Rowling vs Walsh: Whence Trans Militarism? Ex Nihilo or from Feminism? What Does This Tell Us About Her Work?

Rowling has this week disavowed any sort of alliance with critics of transgender activism who do not also believe feminism is necessary, good, or even in alignment with established facts about the differences between the sexes. The Presence went so far as to tweet that conservative journalist Matt Walsh, who has been fighting transgender over reach since at least 2017, is “no more on my side than the ‘shut up or we’ll bomb you’ charmers who cloak their misogyny in a pretty pink and blue flag.”

Walsh responded with characteristic humor:

He went on to say, though, that Rowling’s blind spot, one he suggests “might be worth thinking about,” is her inability to see how the defining premise of feminism, the supposed absence of differences between the sexes, leads inevitably to transgenderism. Inez Stepman explains this connection in several tweets and via a talk she gave at the Claremont Institute:

Rowling has blind-spots as do we all. Her relatively unique tragedy is the degree to which her status and choice of friends now serve only to foster her closely-held misconceptions and protect her from the ideas of those with whom she disagrees. The borderline hysteria of her reaction to Walsh — “You’re no better than people threatening to kill me!” — speaks to the visceral threat his cogent common sense vis a vis the origins of transgenderism represents to her core beliefs.

What does all this have to do with Rowling as a writer? Plenty.

The Cormoran Strike books are in large part an allegorical journey of two wounded people, an archetypal man ‘Fisher King’ and a woman ‘Handless Maiden,’ to come to terms with relationships with the other. This is Shakespearean psychomachia in the end about soul and spirit, but it turns in its visible representation on postmodern agonies and confusion about how the two sexes relate.

Robin has a vocation as a detective for which she has sacrificed a marriage, her financial security, and her physical safety. She has put this above the biological stirrings she has as a thirty year old woman looking at the sand run out of her reproductive hourglass and even above her feelings for Strike. All of which is painful to her because these feelings and stirrings are very real.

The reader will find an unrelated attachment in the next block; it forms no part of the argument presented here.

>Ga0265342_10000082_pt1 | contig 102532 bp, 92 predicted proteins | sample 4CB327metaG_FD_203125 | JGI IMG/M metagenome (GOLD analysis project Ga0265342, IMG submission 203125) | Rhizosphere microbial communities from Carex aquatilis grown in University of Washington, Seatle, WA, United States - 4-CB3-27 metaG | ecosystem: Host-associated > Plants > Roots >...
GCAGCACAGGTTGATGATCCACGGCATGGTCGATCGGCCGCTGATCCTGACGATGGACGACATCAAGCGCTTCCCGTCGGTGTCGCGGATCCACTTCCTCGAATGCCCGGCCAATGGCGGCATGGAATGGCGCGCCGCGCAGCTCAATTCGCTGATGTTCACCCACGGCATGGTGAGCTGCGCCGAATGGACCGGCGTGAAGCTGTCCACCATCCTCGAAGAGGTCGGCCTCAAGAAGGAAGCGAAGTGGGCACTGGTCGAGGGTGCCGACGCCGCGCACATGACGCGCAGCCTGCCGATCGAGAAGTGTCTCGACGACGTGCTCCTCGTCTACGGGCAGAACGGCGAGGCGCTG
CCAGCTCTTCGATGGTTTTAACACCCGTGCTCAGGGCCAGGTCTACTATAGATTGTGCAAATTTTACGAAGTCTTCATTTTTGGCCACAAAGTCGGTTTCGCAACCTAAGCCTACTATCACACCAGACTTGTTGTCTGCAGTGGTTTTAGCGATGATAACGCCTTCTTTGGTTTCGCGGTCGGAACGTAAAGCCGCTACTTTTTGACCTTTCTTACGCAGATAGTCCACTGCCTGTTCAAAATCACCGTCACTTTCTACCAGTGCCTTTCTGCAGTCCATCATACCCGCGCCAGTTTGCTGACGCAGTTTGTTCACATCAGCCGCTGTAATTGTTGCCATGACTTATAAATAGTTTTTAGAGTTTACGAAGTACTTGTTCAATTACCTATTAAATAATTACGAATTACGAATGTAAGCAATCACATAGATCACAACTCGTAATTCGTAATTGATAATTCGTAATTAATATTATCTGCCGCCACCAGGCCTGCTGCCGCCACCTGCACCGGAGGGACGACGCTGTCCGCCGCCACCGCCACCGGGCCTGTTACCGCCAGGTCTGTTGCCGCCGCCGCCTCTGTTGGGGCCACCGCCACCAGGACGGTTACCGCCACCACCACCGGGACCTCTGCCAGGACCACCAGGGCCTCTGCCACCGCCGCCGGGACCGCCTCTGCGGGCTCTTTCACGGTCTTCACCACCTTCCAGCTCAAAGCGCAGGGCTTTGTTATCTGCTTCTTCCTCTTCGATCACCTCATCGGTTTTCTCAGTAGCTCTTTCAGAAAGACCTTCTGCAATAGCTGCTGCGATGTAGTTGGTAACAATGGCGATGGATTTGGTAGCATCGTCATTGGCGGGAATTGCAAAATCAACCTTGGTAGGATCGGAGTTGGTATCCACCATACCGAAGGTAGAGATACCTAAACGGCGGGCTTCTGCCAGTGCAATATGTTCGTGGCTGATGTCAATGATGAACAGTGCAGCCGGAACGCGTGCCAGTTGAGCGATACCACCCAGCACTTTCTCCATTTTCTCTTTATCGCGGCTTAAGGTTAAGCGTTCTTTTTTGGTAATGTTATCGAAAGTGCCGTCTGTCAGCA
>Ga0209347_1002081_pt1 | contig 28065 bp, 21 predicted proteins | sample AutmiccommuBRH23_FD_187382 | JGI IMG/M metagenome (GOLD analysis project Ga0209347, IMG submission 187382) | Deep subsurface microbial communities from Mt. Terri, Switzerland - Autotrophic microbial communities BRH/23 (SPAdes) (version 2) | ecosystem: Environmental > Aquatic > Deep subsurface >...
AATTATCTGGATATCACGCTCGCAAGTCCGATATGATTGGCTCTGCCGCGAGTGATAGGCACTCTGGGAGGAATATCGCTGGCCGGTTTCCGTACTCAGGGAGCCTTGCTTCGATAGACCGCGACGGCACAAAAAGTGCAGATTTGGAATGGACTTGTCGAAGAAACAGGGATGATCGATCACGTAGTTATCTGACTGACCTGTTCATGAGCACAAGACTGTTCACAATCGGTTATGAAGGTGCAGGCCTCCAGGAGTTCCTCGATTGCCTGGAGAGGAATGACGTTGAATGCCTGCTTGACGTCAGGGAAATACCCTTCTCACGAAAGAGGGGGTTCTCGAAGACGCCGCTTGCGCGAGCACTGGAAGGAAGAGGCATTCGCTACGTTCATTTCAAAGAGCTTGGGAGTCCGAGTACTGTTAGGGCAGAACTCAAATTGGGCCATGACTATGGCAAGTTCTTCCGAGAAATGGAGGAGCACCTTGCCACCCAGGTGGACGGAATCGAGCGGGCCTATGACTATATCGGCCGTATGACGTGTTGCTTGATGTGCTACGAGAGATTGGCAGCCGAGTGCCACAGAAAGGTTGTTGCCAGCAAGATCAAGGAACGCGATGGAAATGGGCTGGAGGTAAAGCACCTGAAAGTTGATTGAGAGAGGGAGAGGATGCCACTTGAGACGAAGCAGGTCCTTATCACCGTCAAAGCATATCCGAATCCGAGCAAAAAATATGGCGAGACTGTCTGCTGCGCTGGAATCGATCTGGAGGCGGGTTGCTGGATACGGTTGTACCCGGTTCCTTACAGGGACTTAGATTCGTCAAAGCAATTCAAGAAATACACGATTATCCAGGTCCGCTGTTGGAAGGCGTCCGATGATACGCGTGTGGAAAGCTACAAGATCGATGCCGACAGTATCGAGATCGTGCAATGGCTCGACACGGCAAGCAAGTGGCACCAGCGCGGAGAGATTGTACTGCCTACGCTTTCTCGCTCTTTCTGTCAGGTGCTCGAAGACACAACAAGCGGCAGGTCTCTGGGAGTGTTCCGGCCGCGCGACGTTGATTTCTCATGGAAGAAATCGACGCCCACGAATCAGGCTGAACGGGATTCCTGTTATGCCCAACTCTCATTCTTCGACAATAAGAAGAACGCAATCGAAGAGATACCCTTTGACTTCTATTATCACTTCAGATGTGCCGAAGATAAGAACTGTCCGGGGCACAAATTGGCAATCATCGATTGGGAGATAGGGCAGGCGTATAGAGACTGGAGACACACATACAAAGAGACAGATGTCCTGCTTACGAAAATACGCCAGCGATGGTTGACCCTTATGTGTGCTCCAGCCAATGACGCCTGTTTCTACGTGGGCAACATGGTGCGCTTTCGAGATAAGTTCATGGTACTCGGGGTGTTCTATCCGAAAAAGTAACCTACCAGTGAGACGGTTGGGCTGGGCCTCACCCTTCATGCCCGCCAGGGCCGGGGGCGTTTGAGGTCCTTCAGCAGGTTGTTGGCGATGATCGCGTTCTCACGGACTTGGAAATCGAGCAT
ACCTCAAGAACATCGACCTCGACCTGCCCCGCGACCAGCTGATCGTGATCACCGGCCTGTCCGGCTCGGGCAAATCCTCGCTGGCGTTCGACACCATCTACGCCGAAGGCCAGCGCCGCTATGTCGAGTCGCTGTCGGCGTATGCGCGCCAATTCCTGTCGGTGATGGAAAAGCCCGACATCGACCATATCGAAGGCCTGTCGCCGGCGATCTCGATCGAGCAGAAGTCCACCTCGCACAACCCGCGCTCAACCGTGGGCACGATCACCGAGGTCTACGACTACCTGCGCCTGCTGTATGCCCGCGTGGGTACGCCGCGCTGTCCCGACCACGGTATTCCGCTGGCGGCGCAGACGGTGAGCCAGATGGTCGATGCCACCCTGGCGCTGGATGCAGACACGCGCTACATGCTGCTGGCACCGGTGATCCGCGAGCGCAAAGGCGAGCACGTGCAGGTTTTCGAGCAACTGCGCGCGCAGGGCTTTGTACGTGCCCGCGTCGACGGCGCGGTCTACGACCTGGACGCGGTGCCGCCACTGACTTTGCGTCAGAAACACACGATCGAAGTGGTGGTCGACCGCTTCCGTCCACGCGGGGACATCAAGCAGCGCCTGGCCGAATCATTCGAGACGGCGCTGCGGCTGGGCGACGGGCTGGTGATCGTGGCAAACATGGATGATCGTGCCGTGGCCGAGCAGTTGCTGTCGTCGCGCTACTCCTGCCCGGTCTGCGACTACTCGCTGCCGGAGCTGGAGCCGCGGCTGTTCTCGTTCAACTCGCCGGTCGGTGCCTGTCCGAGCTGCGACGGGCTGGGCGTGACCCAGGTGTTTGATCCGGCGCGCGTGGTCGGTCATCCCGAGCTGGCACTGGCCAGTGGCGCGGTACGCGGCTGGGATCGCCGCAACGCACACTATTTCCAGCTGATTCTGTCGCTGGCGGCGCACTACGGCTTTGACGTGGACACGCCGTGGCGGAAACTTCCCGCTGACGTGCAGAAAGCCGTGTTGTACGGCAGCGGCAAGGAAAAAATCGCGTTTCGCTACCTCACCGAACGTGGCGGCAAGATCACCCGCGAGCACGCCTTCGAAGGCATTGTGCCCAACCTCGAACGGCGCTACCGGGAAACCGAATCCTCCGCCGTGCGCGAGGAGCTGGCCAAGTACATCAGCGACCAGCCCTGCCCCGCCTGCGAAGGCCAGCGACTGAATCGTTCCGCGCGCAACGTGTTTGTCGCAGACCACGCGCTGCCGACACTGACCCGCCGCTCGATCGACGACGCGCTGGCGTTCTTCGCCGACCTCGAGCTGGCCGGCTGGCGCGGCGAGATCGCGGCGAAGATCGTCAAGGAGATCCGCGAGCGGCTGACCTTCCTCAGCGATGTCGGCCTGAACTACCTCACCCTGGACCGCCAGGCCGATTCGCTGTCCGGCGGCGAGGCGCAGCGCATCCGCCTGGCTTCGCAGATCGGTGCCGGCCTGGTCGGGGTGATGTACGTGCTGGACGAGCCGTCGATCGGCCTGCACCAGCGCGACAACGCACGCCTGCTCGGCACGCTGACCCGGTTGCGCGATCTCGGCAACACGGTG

Strike, too, has wanted nothing more than to be a great detective — if to be free of responsibilities of protecting and providing for a woman, be it mother, sister, or wife, runs a close second. As with Robin, though, per Aunt Joan and misogynist Dave Polworth, he’s realizing that he has needs and longings beyond his vocation that only a relationship with a woman can bring him.

If Rowling is writing this drama to advance a militant feminism, I think the nuance and depths with which she is writing is undermining that cause. There is a great disconnect in the story as written thus far and the public persona she has put on to disavow the critics of feminism, men like Walsh and women like Stepman, who argue along lines very close to those of the Strike mysteries: sex matters, men and women are different, all have vocations, et cetera.

We will have to wait decades, if the Lord tarries, until the psycho-biographical volumes exploring the relation of Rowling’s personal history, beliefs, and her written work are published. Right now, though, I think serious Rowling readers are obliged to note the conflicts between her strident and uncompromising tweeting posture and the subtlety of her novels’ covert arguments with respect to sex.

Rowling vs Walsh: Whence Trans Militarism? Ex Nihilo or from Feminism? What Does This Tell Us About Her Work?